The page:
Angelus, 30 July 2017

POPE FRANCIS

ANGELUS

Saint Peter's Square
Sunday, 30 July 2017

[Multimedia]

 

Dear Brothers and Sisters, Good Morning!

Jesus’ parabolic discourse groups together seven parables in the 13th chapter of the Gospel of Matthew, and concludes with today’s three parallel stories: the hidden treasure (v. 44), the fine pearl (vv. 45-46) and the fishing net (vv. 47-48). I will pause on the first two which highlight the protagonists’ decision to sell everything in order to acquire what they have found. The first case has to do with a farmer who casually happens upon a hidden treasure in the field he is working. As the field is not his property, he must purchase it in order to take possession of the treasure: he therefore decides to risk all his possessions so as not to lose that truly exceptional opportunity. In the second case, there is a merchant of precious pearls; as an expert, he has spied a pearl of great value. He too decides to wager everything on that pearl, to the point of selling all the others.

These parallel stories highlight two characteristics regarding possession of the Kingdom of God: searching and sacrifice. It is true that the Kingdom of God is offered to all — it is a gift, it is a present, it is a grace — but it does not come on a silver platter: it requires dynamism; it is about searching, journeying, working hard. The attitude of searching is the essential condition for finding. The heart must burn with the desire to reach the valuable good, that is, the Kingdom of God which is made present in the person of Jesus. He is the hidden treasure; he is the pearl of great value. He is the fundamental discovery who can make a decisive change in our lives, filling it with meaning.

Faced with the unexpected discovery, both the farmer and the merchant realize that they are facing a unique opportunity which should not be missed; hence, they sell all that they own. Assessing the inestimable value of the treasure leads to a decision that also implies sacrifice, detachment and renunciation. When the treasure and the pearl are discovered, that is, when we have found the Lord, we must not let this discovery become barren, but rather sacrifice everything else in order to acquire it. It is not a question of disdaining the rest but of subordinating them to Jesus, putting him in first place; grace in first place. The disciple of Christ is not one who has deprived himself of something essential; he is one who has found much more: he has found the complete joy that only the Lord can give. It is the evangelical joy of the sick who have been healed; of the pardoned sinners, of the thief for whom the doors of heaven open.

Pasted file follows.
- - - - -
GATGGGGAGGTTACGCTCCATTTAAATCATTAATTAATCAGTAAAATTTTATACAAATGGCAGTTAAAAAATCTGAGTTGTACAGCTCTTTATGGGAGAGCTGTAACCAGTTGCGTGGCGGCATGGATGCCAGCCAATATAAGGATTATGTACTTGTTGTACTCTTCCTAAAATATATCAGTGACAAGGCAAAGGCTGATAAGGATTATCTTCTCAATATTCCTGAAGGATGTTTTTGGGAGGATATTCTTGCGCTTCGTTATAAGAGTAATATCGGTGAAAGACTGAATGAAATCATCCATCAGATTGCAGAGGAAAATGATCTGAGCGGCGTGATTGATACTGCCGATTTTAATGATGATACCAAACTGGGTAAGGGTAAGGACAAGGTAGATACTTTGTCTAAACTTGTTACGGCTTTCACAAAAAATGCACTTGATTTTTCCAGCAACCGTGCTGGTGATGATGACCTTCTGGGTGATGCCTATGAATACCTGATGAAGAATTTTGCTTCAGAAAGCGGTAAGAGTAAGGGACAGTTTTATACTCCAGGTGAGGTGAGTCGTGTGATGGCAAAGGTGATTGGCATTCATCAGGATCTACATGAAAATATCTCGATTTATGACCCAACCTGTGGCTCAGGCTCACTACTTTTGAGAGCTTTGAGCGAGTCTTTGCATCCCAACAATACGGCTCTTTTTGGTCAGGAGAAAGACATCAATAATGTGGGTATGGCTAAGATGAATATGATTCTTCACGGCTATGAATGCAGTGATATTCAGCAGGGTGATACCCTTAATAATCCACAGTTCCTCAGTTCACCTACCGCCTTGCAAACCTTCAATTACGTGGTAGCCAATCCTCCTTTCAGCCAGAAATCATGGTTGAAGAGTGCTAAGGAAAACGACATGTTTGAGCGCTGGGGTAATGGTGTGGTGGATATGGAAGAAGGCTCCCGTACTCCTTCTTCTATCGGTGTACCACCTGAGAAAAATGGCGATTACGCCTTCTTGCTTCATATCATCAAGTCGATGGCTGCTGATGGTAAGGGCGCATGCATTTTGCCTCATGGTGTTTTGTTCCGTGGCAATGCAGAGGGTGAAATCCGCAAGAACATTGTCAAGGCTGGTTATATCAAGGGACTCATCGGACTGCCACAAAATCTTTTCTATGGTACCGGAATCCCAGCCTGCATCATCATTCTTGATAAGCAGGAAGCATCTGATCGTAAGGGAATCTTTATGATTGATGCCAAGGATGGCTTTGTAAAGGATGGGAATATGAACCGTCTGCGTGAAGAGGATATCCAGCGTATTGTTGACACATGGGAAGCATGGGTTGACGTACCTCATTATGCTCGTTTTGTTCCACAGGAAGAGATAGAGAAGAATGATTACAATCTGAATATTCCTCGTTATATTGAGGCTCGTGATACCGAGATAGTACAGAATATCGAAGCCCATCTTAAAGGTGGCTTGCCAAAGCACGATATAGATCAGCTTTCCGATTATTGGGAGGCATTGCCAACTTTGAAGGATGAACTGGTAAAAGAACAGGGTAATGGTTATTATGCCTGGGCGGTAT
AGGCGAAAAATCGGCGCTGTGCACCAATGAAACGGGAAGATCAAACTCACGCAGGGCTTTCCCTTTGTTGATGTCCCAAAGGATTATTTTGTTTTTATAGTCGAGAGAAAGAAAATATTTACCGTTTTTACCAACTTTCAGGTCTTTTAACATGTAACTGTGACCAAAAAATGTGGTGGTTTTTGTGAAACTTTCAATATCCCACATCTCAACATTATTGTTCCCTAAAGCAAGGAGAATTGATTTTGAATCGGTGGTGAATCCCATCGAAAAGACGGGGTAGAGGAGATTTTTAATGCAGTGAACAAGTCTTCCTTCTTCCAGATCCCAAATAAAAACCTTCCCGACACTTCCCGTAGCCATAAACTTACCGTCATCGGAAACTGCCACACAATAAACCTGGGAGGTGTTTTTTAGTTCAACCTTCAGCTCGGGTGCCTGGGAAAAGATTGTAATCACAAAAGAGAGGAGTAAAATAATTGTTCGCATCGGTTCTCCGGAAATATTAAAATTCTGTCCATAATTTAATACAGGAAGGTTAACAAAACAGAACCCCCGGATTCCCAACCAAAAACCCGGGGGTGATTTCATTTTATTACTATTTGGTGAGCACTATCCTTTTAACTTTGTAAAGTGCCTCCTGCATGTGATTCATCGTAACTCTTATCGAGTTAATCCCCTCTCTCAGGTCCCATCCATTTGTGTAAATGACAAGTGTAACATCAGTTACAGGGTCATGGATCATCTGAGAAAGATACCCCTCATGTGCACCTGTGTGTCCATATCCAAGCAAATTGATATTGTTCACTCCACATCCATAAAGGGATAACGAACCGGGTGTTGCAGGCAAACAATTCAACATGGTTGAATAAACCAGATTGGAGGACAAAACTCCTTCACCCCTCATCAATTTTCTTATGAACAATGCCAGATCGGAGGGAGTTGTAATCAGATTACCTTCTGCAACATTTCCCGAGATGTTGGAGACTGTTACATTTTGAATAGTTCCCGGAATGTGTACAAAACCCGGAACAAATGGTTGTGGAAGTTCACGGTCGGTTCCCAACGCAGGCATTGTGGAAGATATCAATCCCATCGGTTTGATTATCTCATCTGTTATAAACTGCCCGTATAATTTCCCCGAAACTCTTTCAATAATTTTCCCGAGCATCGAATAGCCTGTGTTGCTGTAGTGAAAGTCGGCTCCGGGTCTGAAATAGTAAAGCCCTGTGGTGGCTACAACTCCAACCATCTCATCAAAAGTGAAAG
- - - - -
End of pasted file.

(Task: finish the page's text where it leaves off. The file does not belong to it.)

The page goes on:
The joy of the Gospel fills the heart and the entire life of those who encounter Jesus. Those who allow themselves to be saved by him are freed from sin, sadness, inner emptiness and isolation. With Jesus Christ, joy is always born and reborn (cf. Apostolic Exhortation Evangelii Gaudium, n. 1). Today we are called to contemplate the joy of the farmer and the merchant in the parables. It is the joy of each of us when we discover the closeness and the comforting presence of Jesus in our lives. A presence which transforms the heart and opens us to the needs and the welcoming of our brothers, especially the weakest.

Let us pray for the intercession of the Virgin Mary so that each of us may know how to bear witness, in daily words and gestures, to the joy of having found the treasure of the Kingdom of God, that is, the love that the Father has given us through Jesus.

 

After the Angelus:

Dear brothers and sisters, today is the World Day against Trafficking in Persons, promoted by the United Nations. Each year thousands of innocent men, women and children are victims of exploitative labour and sexual abuse, and of organ trafficking, and it seems that we have become so accustomed to this, as to consider it a normal thing. This is deplorable; it is cruel; it is criminal! I wish to remind everyone of the duty to combat this abhorrent plague, a form of modern slavery. Let us pray together to the Virgin Mary so that she may sustain the victims of trafficking. Let us pray together to Our Lady: Hail Mary....

I now extend a greeting to all the pilgrims from Italy and from various countries, in particular the Murialdine Sisters of Saint Joseph, the Novices of Mary Help of Christians, the altar servers from various Italian parishes and the Italian women’s hockey club of Buenos Aires.

I wish you all a Happy Sunday and please do not forget to pray for me. Have a good lunch. Arrivederci!